INDIA’s North-Eastern state of Manipur has been experiencing militancy for over six decades. The continuing internal armed conflict between militants and government's forces has resulted in unending bloodshed in the state. Personal liberty, the most cherished freedom guaranteed under Article 21 of the Constitution of India, 1950, has been a casualty also. The preventive detention laws have been indiscriminately used and misused in the strive-torn state not only to detain persons who have been accused of being members of or associated with various outlawed organisations and of having committed serious crimes but also to detain drug traffickers.
Very recently, executive authorizes had invoked provisions of a preventive detention law meant to safeguard national security and maintenance of public order to detain a local journalist and a political activist for making objectionable remarks in local language against state BJP president S Tikendra Singh, who had died of Covid-19-related complication in their Facebook posts. Therefore, it deems proper to make a study of the application of preventive detention laws in the state of Manipur.
The paper discusses the basic legal provisions and precedents relating to preventive detention. It analysed cases disposed of by the Manipur High Court during 2018-2020. It finally examined a recent case decided by the High Court wherein the Court directed the Chief Secretary of the State to organise training programmes of the Deputy Commissioners and Superintendents of Police on preventive detention laws.
Preventive detention under the National Security Act
The National Security Act, 1980 (hereinafter the NSA) was enacted with the objectives, inter alia, to control anti-social, anti-national, and extremist activities. The NSA under section 3 empowers the central government, the state governments, District magistrates, and police commissioners to issue detention orders to prevent a person from acting in any manner prejudicial to the security of the state or the maintenance of public order.
The NSA under Section 8 mandates that a person detained has to be informed of the grounds of detention within five days of detention which can be extended to 10 days in exceptional circumstances.
Section 3(4) of the NSA provides that when a detention order is made by a District Magistrate or a Commissioner of Police under Section 3(3) of the NSA, the Magistrate/Commissioner shall ‘forthwith’ report the fact of the detention order to the State Government, along with the grounds on which the order was made, and any other relevant facts. It also states that no detention order shall remain in force for more than 12 days after making the order unless it has been approved by the state government.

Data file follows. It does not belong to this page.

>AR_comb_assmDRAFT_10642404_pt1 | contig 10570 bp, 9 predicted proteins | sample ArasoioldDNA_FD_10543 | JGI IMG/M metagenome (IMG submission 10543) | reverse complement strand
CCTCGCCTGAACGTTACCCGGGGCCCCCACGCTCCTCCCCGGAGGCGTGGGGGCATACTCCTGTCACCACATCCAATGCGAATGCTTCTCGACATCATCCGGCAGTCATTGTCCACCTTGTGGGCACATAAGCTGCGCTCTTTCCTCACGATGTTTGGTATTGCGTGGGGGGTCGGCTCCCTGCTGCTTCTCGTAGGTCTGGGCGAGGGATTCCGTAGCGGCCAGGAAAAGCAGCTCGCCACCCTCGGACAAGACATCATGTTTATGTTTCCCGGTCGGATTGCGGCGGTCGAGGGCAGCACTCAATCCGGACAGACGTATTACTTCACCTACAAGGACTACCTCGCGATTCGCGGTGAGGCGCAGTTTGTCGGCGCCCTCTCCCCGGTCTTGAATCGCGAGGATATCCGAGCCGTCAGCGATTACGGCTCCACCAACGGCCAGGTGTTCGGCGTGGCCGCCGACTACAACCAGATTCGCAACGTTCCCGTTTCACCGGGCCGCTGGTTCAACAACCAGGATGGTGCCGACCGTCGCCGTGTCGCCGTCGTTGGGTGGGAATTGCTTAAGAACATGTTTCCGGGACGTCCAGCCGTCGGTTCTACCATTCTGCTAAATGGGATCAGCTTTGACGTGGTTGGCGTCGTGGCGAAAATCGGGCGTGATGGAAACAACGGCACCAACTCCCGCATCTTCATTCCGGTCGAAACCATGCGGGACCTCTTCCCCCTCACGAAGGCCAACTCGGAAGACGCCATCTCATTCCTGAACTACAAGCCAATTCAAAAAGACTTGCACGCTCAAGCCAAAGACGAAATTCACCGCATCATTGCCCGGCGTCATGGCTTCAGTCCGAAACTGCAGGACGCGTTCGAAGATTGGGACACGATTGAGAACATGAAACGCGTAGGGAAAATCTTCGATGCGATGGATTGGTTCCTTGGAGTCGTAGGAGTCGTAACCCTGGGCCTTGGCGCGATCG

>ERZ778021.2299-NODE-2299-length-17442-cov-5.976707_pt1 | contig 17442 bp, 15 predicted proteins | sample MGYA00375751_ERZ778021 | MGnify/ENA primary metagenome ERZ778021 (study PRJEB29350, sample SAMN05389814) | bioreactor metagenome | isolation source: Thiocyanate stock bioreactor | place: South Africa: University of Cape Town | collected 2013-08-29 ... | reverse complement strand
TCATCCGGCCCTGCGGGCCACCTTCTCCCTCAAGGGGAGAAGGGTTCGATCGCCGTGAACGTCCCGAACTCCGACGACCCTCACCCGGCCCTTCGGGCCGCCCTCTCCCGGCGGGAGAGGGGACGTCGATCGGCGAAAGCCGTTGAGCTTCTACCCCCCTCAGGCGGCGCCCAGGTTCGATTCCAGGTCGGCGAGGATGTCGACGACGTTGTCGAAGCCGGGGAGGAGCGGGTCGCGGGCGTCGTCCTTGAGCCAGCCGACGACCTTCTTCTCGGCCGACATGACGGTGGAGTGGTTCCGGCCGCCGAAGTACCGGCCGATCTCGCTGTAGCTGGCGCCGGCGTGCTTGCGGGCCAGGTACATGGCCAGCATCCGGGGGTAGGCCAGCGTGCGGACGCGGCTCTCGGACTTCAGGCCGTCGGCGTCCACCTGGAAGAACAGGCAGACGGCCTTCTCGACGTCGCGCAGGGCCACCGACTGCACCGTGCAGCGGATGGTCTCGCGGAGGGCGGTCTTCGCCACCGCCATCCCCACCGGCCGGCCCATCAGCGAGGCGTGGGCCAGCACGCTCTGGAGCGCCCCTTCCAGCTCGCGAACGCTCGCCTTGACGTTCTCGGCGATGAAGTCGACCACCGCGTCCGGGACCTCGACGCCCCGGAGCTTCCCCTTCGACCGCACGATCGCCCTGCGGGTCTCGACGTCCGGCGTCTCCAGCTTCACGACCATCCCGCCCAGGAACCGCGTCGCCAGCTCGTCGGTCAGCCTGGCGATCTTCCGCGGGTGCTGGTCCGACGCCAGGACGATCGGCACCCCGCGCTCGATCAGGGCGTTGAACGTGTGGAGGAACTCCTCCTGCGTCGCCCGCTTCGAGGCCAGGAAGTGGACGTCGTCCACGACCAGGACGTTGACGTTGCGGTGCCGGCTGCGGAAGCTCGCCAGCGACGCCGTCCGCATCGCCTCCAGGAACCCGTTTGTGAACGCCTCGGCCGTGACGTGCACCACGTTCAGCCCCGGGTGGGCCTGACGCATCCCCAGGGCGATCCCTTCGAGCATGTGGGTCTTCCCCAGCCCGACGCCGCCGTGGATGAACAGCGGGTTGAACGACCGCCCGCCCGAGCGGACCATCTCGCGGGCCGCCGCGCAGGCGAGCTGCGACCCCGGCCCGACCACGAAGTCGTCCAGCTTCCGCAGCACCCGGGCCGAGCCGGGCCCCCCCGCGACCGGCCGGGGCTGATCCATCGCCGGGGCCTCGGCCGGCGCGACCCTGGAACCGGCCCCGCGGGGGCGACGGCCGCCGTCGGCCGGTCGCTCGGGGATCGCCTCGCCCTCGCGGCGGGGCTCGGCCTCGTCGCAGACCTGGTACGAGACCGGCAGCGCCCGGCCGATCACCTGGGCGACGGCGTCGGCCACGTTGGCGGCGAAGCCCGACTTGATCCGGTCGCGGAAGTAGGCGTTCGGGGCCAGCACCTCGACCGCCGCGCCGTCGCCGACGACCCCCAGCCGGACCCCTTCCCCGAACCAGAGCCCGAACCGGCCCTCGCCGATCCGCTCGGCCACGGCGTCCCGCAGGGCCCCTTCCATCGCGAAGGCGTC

The expression “forthwith” under Section 3(4) is interpreted to mean within a reasonable time and without any undue delay. This would not mean that the detaining authority has a period of 12 days to submit the report (with grounds) to the state government from the date of detention. The detaining authority must furnish the report at the earliest possible.
The maximum permissible period of detention under the NSA is 12 months, but the order for preventive detention can be modified or revoked at any time earlier. Moreover, Section 16 of the NSA, 1980 protects the Central Government or a State Government or any person from any suit or legal proceedings for anything done in good faith or intended to be done in pursuance of this law.
Role of Advisory Board
A law providing for preventive detention cannot authorise the detention of a person for a period longer than three months unless an Advisory Board, consisting of persons who are, or have been, or are qualified to be appointed as High Court Judges, reports that there is sufficient cause for such detention.
The NSA provides for the constitution of Advisory Boards. The Authority issuing the detention order must refer all cases to an Advisory Board within three weeks from the date of the detention order. The government must also forward any representation made by the detenu and the report of the detaining authority to the Board. The Advisory Board is required to submit a report to the detaining Authority within seven weeks of the date of detention. The prime consideration before the Advisory Board is the detention of the person and not the period of detention.